In more concrete terms, unresolved grief can spiral into anxiety and depression. This is especially true when the parent dies by suicide, according to Lyn Morris, a licensed therapist and VP at Didi Hirsch Mental Health Services. “Adults who lose a parent to suicide often struggle with complex emotions such as guilt, anger, and feelings of abandonment and vulnerability,” she told Fatherly. Indeed a 2010 study out of Johns Hopkins University confirmed that losing a parent to suicide makes children more likely to die by suicide themselves.. “Adults who lose a parent to suicide often struggle with complex emotions such as guilt, anger, and feelings of abandonment and vulnerability,” she told Fatherly. Indeed Grief becomes pathological, according to the DSM, when the bereaved are so overcome that they are unable to carry on with their lives. Preliminary studies suggest this occurs in about 1 percent of the healthy population, and about 10 percent of the population that had previously been diagnosed with a stress disorder.

“A diagnosis of adjustment disorder is made within three months of the death if there is a ‘persistence of grief reactions’ exceeding what’s normal for the culture and the religion,” Omojola says. “In this situation, the grieving adult has severe challenges meeting social, occupational, and other expected, important life functions.” Even adults who are able to go to work and put on a brave face may be suffering a clinical condition if they remain preoccupied with the death, deny that their parent has died, or actively avoid reminders of their parents, indefinitely. This condition, known as persistent complex bereavement disorder, is a trickier diagnosis to pin down (the DSM labeled it a “condition for further study”).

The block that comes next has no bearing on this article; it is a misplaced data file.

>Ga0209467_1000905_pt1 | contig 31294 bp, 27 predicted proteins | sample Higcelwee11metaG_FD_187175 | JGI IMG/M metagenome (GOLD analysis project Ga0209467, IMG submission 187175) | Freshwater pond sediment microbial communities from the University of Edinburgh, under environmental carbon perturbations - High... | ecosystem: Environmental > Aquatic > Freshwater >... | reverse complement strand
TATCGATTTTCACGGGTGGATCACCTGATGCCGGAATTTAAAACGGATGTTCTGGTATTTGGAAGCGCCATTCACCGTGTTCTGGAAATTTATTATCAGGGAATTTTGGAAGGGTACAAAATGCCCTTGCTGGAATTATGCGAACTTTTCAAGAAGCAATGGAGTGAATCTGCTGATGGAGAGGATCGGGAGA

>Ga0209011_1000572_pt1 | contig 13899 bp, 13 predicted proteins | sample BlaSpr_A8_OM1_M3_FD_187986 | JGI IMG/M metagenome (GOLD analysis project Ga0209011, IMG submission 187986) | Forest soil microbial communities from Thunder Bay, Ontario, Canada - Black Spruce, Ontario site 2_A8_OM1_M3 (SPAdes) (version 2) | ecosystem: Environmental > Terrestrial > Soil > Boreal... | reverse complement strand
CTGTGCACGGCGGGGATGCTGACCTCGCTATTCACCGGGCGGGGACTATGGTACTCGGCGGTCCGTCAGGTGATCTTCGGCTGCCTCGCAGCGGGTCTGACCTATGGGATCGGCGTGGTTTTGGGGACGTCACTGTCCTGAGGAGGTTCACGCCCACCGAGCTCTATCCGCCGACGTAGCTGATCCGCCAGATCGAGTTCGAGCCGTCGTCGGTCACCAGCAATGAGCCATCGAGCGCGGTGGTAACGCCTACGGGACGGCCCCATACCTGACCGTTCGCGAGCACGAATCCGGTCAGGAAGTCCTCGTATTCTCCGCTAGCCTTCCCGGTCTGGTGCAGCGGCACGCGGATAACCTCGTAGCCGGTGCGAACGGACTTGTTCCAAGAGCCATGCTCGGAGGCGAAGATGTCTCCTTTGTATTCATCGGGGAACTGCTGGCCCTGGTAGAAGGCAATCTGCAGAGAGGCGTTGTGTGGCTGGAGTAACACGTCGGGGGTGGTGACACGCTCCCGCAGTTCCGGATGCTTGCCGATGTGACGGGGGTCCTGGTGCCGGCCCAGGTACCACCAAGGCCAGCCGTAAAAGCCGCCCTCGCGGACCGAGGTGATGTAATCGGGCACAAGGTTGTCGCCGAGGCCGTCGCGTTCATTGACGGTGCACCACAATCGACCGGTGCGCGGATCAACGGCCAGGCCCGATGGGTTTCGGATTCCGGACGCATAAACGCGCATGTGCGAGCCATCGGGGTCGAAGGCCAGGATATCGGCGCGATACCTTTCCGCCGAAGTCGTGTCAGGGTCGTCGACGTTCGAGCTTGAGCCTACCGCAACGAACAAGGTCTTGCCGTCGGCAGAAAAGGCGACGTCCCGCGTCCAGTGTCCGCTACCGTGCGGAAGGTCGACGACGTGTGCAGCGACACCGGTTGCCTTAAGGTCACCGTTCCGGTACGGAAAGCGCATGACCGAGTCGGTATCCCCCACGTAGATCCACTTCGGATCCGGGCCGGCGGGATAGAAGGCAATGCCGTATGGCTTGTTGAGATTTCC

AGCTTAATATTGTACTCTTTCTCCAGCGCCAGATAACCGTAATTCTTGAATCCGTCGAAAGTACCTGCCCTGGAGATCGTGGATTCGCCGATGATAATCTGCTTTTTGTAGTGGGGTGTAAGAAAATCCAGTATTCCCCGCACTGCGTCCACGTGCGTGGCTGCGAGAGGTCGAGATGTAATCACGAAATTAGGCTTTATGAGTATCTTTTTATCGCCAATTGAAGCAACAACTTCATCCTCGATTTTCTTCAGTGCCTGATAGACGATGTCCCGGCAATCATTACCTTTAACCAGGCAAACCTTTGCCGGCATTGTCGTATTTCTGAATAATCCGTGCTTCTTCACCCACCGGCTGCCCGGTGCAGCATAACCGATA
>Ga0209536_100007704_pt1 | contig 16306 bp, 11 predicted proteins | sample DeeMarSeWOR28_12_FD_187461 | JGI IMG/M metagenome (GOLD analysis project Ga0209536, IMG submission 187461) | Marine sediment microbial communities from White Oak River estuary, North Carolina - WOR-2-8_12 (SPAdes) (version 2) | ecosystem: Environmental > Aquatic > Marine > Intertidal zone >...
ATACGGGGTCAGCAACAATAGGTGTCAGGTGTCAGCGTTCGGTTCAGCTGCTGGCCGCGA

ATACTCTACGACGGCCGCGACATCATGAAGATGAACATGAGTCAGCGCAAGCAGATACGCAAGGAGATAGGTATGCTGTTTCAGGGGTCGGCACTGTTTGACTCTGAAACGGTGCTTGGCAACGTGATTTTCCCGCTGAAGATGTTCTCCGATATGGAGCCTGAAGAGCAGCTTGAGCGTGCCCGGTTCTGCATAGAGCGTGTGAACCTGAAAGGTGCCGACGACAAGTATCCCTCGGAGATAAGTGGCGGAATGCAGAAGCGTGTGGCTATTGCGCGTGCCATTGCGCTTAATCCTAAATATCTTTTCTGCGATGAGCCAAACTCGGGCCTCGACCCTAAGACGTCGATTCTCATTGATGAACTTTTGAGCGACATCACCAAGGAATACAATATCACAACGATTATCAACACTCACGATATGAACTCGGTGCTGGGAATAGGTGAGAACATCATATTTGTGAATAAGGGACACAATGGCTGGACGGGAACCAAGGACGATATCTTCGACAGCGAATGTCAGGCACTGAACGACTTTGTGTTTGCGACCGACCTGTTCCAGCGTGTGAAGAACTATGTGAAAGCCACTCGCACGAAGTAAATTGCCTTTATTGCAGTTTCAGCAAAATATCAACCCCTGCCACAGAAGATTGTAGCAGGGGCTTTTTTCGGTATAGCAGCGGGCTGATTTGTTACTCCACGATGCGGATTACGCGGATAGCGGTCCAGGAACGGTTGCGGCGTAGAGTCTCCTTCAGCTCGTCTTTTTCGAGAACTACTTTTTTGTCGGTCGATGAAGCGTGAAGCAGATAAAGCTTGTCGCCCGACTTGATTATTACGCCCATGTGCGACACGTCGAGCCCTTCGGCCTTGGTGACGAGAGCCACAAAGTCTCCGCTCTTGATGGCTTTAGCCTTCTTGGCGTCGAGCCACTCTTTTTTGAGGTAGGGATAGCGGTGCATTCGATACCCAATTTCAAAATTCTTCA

Elisabeth Goldberg works with grieving adults as a relationship therapist in New York City, and she has seen the toll that long-term grieving can take on a marriage. Specifically, Goldberg suggests a (somewhat Freudian) link between losing a parent and cheating on a spouse. “I see many affairs as manifestations of unresolved grief about losing a parent,” Goldberg says. “The adult child stays in a state of disbelief, and rejects reality in many ways in order to feed the delusion that the parent is still alive. The grieving child needs a new attachment figure, that’s the psyche trying to reconcile the denial and grief. So rather than say, ‘My mother died,’ the grieving child can say, ‘While Mommy’s away, I will play with someone other than my spouse.’”

In more concrete terms, unresolved grief can spiral into anxiety and depression. This is especially true when the parent dies by suicide, according to Lyn Morris, a licensed therapist and VP at Didi Hirsch Mental Health Services. “Adults who lose a parent to suicide often struggle with complex emotions such as guilt, anger, and feelings of abandonment and vulnerability,” she told Fatherly. Indeed a 2010 study out of Johns Hopkins University confirmed that losing a parent to suicide makes children more likely to die by suicide themselves. confirmed that losing a parent to suicide makes children more likely to die by suicide themselves.